The Haute Savoie region of France contains many nature reserves where plants and animals are protected. As well as enjoying the immense beauty of the walker's paradise that is the Haute Savoie, you have an excellent chance of spotting wildlife.
Wildlife of the Haute Savoie region
The various species of wildlife which can be glimpsed, if you are lucky and there are not too many people, are deer, ibex, chamois, moufflons, mountain hares, wildboar, marmots, grouse, buzzards, eagles, ptarmigan and bearded vultures. There are also the more widespread rodents such as foxes, dormice, stoats, weasels, pine martens and squirrels. Both lynx and wolves have recently made a reappearance in the Haute Savoie, the lynx coming across from Switzerland, where it was reintroduced, and the wolf from the Italian Alps. Both are protected animals, and farmers are concerned about implications for their livestock.
A mountain stream above the Arve valley: photo Richard Saynor
Animals in the Haute Savoie
Ibex are mountain goats with beautifully curved ridged horns, sometimes more than a metre long. Sturdy, passive animals, the ibex has no natural enemies, although the babies have been known to make an eagle’s meal. They are usually to be found at an altitude of about 2000m, the females with their young in small family groups, and the males joining them during the rutting season at the end of the year, when they use their long horns to fight off other contenders for their females. The ibex was hunted to extinction in the Alps and only reintroduced in the 1960s, but unfortunately it was discovered in 2013 and again in 2015 that some of the animals had contracted brucellosis, a disease that can be transmitted to livestock and humans. Farmers were concerned about their cattle and about cheese production, and as a result an enormous cull took place, amid much controversy.
The chamois is a daintier, lighter and more agile animal than the ibex, being the alpine representative of the antelope family. With a pretty, striped brown and cream face, the males having two small curving horns, they are often to be seen in large herds leaping from rock to rock in the most inhospitable places, but you will rarely get near them as they are timid and nervous. Their speed and agility is due to their hooves which, like small cushions on normal terrain, have the ability to widen and become like crampons on precipitous rocky slopes. Although chamois can still be hunted, quotas have been strictly controlled since 1982, and hunting is restricted to a few weeks in the autumn.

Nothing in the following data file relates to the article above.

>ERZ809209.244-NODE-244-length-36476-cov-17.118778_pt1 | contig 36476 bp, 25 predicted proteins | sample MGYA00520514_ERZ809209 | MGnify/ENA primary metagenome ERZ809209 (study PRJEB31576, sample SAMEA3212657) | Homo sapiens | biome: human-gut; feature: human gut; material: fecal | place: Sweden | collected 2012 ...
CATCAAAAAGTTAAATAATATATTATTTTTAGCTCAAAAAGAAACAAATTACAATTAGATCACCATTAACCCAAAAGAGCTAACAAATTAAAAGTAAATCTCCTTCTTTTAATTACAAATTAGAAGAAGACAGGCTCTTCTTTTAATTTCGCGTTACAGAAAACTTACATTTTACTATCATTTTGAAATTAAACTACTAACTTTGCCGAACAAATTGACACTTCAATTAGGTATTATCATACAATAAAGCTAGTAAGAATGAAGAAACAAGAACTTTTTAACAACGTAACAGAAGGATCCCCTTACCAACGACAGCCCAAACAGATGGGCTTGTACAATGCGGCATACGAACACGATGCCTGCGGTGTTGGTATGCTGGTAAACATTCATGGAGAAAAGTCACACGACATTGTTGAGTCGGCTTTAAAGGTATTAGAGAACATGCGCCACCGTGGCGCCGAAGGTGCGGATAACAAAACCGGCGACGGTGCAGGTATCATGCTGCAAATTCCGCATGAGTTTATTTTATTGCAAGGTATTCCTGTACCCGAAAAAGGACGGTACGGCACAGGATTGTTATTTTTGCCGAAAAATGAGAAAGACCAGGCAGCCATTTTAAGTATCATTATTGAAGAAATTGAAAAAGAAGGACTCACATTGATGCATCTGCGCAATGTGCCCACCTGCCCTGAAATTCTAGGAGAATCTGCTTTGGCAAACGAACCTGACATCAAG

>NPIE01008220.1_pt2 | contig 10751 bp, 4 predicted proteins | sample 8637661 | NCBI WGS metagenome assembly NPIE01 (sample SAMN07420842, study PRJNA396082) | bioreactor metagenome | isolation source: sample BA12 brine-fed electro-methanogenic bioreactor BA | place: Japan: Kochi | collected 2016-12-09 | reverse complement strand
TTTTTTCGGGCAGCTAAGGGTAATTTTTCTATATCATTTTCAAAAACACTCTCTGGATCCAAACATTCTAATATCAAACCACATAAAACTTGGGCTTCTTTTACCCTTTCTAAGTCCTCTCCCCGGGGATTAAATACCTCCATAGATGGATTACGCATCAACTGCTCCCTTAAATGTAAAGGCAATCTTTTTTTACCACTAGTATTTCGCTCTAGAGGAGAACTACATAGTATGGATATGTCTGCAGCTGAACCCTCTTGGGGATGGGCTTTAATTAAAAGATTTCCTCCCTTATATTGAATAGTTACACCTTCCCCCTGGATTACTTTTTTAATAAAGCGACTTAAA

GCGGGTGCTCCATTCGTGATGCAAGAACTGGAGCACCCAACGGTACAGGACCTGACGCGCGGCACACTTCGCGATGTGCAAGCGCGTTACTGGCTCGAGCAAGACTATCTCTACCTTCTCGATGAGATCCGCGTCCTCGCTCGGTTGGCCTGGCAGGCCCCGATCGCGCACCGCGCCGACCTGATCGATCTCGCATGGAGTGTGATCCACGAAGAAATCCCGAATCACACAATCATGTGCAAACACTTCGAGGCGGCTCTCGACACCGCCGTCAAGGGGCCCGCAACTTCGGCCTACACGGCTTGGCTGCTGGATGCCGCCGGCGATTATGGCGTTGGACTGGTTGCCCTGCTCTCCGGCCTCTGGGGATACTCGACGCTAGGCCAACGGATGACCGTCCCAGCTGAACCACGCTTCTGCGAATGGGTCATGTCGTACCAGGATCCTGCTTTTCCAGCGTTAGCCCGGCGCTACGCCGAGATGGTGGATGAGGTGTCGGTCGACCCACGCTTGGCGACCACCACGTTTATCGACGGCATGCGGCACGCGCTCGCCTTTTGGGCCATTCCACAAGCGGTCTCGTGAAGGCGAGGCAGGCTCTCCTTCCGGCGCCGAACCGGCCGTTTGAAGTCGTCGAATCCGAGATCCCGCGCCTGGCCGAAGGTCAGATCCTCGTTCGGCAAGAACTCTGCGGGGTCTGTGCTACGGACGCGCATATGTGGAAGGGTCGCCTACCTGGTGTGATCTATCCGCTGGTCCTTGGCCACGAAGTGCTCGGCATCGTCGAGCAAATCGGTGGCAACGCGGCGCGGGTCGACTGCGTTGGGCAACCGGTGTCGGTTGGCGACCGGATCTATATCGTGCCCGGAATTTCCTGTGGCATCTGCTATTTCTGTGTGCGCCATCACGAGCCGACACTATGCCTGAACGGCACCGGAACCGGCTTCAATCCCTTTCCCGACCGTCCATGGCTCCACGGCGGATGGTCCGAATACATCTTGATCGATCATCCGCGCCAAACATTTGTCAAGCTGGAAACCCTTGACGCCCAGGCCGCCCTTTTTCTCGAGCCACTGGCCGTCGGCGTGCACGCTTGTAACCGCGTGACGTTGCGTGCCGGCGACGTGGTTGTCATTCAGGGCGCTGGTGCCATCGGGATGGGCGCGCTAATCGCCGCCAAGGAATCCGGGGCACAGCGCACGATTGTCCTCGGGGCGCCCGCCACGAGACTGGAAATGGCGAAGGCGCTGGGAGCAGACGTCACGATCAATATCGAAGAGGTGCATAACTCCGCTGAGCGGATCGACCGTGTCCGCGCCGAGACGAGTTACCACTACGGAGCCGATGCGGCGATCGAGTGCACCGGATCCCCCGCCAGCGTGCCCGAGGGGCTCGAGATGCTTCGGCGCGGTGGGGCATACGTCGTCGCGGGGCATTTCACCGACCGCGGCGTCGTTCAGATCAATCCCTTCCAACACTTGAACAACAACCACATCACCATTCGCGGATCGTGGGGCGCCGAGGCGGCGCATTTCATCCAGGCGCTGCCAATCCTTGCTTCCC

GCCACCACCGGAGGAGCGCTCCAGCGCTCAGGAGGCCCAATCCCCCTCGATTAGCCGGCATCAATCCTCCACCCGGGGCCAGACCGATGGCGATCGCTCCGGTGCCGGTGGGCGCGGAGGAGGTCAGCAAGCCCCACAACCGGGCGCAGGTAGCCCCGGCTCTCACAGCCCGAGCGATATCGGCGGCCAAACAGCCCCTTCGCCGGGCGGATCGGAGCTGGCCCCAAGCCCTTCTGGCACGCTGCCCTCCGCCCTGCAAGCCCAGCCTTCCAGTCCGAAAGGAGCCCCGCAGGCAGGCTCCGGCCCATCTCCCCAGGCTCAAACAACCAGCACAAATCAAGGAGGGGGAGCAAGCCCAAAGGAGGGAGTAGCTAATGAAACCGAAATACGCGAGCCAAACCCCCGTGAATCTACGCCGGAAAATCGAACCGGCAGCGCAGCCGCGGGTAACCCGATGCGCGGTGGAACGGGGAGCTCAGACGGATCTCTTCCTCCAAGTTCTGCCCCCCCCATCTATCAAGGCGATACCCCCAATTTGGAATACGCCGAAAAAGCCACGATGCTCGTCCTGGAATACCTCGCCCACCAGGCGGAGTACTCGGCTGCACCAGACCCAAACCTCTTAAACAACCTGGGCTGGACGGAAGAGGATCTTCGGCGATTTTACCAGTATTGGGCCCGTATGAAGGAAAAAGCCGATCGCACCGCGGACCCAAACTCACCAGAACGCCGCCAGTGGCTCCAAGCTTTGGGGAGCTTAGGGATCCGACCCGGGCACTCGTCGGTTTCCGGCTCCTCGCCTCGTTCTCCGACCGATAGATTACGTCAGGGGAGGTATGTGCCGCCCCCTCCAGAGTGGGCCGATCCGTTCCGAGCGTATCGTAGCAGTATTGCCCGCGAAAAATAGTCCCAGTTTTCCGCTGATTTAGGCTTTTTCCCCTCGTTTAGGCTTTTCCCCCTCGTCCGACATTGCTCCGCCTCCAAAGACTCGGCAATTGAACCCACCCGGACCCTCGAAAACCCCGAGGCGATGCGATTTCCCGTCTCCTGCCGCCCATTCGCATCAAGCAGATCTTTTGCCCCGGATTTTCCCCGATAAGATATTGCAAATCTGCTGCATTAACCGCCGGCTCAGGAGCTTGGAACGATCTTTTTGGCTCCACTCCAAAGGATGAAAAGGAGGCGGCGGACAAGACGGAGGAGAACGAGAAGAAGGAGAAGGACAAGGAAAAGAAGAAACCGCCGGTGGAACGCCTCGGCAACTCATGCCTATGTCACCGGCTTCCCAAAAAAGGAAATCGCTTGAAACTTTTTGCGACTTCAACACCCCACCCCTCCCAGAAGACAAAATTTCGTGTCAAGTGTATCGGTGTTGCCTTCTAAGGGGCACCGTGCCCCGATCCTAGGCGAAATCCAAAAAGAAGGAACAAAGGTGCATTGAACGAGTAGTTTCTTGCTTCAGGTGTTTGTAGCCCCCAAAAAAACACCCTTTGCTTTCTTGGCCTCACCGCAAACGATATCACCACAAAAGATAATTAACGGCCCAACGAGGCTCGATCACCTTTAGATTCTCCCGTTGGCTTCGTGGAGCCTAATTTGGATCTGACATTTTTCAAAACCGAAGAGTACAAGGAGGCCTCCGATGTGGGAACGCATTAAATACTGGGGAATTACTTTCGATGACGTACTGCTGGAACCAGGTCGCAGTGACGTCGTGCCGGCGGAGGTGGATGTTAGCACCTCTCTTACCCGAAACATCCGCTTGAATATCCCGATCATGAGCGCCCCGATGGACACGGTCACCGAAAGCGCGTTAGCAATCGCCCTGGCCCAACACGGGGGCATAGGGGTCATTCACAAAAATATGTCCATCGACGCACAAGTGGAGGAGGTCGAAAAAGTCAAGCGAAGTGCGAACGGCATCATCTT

The moufflon is a species of mountain sheep with thick, scroll-shaped horns. It was first introduced to the alpine regions from Corsica in the 1950s so that it could be hunted and thus solve a food problem. In 1969 about 60 animals were installed in different areas of the Haute Savoie, including in the Réserve Naturelle du Mont de Grange in the Val d’Abondance, and in 1978 a herd was released on the slopes of the Tournette near Annecy. At present there are about 300 in the Haute Savoie, although some ecologists are against animals being introduced into a region where they were never endemic. They are passive, slow animals that spend at least eight hours a day peacefully grazing on the higher slopes.
Marmot: photo Gillian Price
If you come across a large patch of meadowland where the grass has been churned up and the earth turned over, you know that there are wildboar in the vicinity. This is not an animal one would choose to meet face to face – which fortunately is unlikely – since they can weigh as much as 150kg and be very aggressive if cornered. They are really just wild pigs that like to live in small herds, mainly in forest areas, and are more numerous in the wooded Jura mountains than the Alps. They have no enemies other than hunters, and their meat, rich and gamey, is considered a great delicacy.